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Personal Reading Consultants

2011 May 24
by Thea Blair

Back in April, I mentioned a program highlighted at a TLA session: Harris County Public Library’s Book Hunters service.  Book Hunters is a Personal Reading Consultant service: patrons fill out an online form, and librarians create personalized reading lists based on reading preferences. 

Book Hunters is by far not the only service of its kind.  Last week, during Amigos’ Online Conference, I viewed a session by Linda Stevens and Grace Lillevig of the Harris County Public Library called Personal Reading Consultants: Blending Technology and Touch.  They discussed a few other services of the kind that I wanted to highlight.  The forms and processes of the programs differ slightly, but they all offer the same great service: providing quality readers advisory in a virtual format.

Carmel Clay Public Library: Personalized Reading Lists

One thing that I truly appreciated about Carmel Clay’s request form was this question: “Please list 3-5 books or authors you have enjoyed (if you have trouble coming up with favorite books, you may list movies or tv shows that you enjoy instead).”  This question specifically opens up the service to patrons who may not be active readers, thereby reaching out beyond the library’s already captive audience.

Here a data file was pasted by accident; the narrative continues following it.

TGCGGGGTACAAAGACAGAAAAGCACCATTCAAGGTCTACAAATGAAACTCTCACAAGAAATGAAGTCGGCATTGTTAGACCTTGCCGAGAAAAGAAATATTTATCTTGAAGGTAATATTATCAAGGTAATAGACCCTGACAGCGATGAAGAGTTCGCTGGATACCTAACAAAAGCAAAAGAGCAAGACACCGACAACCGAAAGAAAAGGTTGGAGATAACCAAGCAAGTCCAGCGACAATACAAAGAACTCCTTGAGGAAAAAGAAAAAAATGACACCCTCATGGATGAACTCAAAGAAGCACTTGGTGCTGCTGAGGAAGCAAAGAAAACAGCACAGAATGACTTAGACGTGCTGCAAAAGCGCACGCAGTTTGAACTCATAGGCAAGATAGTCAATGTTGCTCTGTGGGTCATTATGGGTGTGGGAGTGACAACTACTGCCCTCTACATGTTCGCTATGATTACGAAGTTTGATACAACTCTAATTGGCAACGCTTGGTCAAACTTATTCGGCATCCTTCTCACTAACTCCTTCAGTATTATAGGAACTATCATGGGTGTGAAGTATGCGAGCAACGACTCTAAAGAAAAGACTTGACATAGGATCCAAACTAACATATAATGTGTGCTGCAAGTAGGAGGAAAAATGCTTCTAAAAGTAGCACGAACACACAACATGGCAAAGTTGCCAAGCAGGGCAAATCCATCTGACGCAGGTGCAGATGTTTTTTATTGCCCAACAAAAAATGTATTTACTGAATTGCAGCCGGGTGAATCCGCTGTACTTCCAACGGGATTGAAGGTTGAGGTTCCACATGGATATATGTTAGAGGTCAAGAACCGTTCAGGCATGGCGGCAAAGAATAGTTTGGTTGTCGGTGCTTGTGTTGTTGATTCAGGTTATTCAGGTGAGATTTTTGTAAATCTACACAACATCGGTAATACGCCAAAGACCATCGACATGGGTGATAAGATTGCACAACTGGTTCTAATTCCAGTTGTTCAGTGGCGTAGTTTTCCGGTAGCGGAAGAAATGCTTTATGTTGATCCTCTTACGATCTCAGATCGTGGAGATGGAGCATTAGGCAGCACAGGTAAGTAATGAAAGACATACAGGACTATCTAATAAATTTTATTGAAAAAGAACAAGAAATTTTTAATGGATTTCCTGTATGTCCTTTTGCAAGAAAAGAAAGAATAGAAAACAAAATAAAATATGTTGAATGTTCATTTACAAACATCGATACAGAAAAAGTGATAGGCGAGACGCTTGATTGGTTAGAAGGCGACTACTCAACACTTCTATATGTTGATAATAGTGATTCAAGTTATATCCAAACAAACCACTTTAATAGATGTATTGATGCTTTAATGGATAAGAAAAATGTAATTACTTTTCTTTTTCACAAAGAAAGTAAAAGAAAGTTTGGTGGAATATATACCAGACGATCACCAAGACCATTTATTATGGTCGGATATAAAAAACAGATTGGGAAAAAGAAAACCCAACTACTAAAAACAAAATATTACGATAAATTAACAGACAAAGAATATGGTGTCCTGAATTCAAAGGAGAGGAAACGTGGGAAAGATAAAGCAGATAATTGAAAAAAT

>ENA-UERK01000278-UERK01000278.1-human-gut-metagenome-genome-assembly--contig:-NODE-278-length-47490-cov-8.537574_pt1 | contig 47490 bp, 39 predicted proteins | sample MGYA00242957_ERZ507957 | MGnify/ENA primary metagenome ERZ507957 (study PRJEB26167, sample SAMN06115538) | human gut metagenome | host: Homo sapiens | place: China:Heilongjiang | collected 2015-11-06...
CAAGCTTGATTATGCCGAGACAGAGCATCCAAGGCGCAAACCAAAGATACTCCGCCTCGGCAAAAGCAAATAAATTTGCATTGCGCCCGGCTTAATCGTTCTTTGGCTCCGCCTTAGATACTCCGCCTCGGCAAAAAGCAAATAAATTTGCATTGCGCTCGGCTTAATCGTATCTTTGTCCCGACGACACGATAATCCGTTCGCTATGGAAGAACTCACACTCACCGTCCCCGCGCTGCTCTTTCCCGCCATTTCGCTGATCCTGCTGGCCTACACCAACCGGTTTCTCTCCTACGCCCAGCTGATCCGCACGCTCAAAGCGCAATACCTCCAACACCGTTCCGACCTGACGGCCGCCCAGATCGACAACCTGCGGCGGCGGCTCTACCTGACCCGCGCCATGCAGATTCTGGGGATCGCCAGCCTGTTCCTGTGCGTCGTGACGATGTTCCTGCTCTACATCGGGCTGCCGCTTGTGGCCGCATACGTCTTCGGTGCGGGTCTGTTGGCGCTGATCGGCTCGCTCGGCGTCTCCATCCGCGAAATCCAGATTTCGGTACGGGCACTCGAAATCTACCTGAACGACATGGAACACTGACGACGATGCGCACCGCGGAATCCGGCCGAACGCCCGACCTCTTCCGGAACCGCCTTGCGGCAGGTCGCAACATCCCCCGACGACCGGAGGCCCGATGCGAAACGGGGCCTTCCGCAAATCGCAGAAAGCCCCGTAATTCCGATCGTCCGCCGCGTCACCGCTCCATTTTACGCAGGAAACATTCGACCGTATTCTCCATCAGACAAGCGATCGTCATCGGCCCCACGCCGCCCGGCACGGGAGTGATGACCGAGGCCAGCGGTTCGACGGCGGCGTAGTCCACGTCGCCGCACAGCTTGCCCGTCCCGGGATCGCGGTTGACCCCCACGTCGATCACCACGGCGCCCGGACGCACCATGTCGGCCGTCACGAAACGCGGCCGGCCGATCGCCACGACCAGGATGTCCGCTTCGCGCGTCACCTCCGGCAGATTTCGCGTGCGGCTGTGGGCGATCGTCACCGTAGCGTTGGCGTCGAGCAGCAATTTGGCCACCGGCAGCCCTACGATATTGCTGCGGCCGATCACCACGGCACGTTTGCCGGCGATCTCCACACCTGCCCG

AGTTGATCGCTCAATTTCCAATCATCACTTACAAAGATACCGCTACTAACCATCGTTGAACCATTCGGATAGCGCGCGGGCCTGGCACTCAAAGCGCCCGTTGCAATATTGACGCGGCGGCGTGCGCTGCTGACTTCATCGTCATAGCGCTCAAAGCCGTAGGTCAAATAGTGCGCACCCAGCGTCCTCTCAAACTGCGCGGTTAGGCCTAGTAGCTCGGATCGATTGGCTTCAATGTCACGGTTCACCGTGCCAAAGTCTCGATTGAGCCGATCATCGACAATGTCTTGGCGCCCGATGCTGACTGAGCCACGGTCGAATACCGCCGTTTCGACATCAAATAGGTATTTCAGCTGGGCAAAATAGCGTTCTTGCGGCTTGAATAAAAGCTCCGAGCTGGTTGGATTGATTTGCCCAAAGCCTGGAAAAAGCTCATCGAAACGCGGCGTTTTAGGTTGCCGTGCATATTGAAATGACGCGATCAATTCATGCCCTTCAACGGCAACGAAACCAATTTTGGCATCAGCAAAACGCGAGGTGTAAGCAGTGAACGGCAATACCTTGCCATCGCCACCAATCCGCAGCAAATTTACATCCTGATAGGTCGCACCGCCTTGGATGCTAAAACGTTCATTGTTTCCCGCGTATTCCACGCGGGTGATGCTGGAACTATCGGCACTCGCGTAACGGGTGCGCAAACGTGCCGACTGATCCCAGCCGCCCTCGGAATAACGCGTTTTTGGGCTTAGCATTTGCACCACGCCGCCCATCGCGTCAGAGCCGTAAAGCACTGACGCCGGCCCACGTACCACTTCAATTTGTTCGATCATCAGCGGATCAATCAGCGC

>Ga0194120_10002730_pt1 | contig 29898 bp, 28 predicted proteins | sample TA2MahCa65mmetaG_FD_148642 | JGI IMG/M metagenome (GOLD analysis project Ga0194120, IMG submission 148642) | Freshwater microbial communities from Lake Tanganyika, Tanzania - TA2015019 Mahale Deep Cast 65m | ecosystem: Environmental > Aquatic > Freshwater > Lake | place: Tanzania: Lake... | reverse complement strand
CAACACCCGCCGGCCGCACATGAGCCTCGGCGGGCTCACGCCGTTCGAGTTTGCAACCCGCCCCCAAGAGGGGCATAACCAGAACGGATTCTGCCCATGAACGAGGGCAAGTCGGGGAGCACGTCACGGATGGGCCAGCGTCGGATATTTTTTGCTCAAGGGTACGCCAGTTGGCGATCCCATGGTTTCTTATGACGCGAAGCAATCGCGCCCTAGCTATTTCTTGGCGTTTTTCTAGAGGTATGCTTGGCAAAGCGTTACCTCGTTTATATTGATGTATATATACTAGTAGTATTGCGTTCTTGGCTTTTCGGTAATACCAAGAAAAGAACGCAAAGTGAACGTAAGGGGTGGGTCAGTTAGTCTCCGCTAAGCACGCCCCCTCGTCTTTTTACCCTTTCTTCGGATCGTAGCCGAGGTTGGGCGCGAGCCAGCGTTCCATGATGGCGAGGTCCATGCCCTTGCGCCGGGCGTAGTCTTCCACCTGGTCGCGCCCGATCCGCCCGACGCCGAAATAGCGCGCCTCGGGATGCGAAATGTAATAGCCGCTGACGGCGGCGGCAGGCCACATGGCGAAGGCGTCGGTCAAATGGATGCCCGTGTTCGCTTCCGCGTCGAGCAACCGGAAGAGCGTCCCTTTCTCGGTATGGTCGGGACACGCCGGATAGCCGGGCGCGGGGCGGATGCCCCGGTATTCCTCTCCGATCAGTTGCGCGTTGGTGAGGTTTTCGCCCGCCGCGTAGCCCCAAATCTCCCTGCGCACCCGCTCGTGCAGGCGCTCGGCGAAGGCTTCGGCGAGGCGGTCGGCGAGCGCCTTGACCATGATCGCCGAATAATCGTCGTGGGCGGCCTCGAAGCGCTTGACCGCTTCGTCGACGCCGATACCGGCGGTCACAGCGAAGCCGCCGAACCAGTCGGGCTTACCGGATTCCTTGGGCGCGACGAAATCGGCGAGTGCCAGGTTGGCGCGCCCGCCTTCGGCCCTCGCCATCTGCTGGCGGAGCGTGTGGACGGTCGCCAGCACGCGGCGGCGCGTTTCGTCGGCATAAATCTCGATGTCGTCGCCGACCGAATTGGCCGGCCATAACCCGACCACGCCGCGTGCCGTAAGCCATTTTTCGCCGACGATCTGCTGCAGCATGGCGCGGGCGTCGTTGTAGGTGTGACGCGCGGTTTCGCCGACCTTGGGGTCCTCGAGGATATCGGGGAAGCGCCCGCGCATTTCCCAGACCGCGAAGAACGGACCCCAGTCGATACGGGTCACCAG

Edmonton Public Library: Personalized Book List

The Edmonton Public Library actually offers three forms: Get a Personalized Fiction List, Get a Personalized Non-Fiction List, and Get a Personalized Kid’s Book List.  This system most likely both helps the patron, who knows where to go for their request, and the librarian, who then knows who to direct the request to.

Williamsburg Regional Library: Looking for a Good Book

This list offers a great deal of specifity, offering twenty-four genres and formats to choose from.  This surely makes the resulting reading list more accurate and helpful to the patron.

These services are great ways to reach out to patrons; they truly highlight that librarians and libraries can offer a personal touch in the digital age.

Have you heard of similar services, either in a library or in another venue?  Let us know!

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  1. May 26, 2011

    The Talking Book Program serves patrons all over Texas who have qualifying disabilities such as a visual impairment, physical disability that prevents holding a book or turning pages or some learning disabilities. The Texas State Library’s Talking Book Program has a Reader’s Advisory Librarian on staff. The Reader’s Advisory Librarian compiles on-demand bibliographies for patrons on topics ranging from the Amish, to Pulitzer Prize-winning novels to titles by a particular favorite author that are in our collection (all per patron request – title, author and book number from our catalog). The Reader’s Advisory Librarian is also happy to discuss readalikes for favorite authors, and suggest books to patrons based on their reading interest. Patron requests come via email, telephone or written note.

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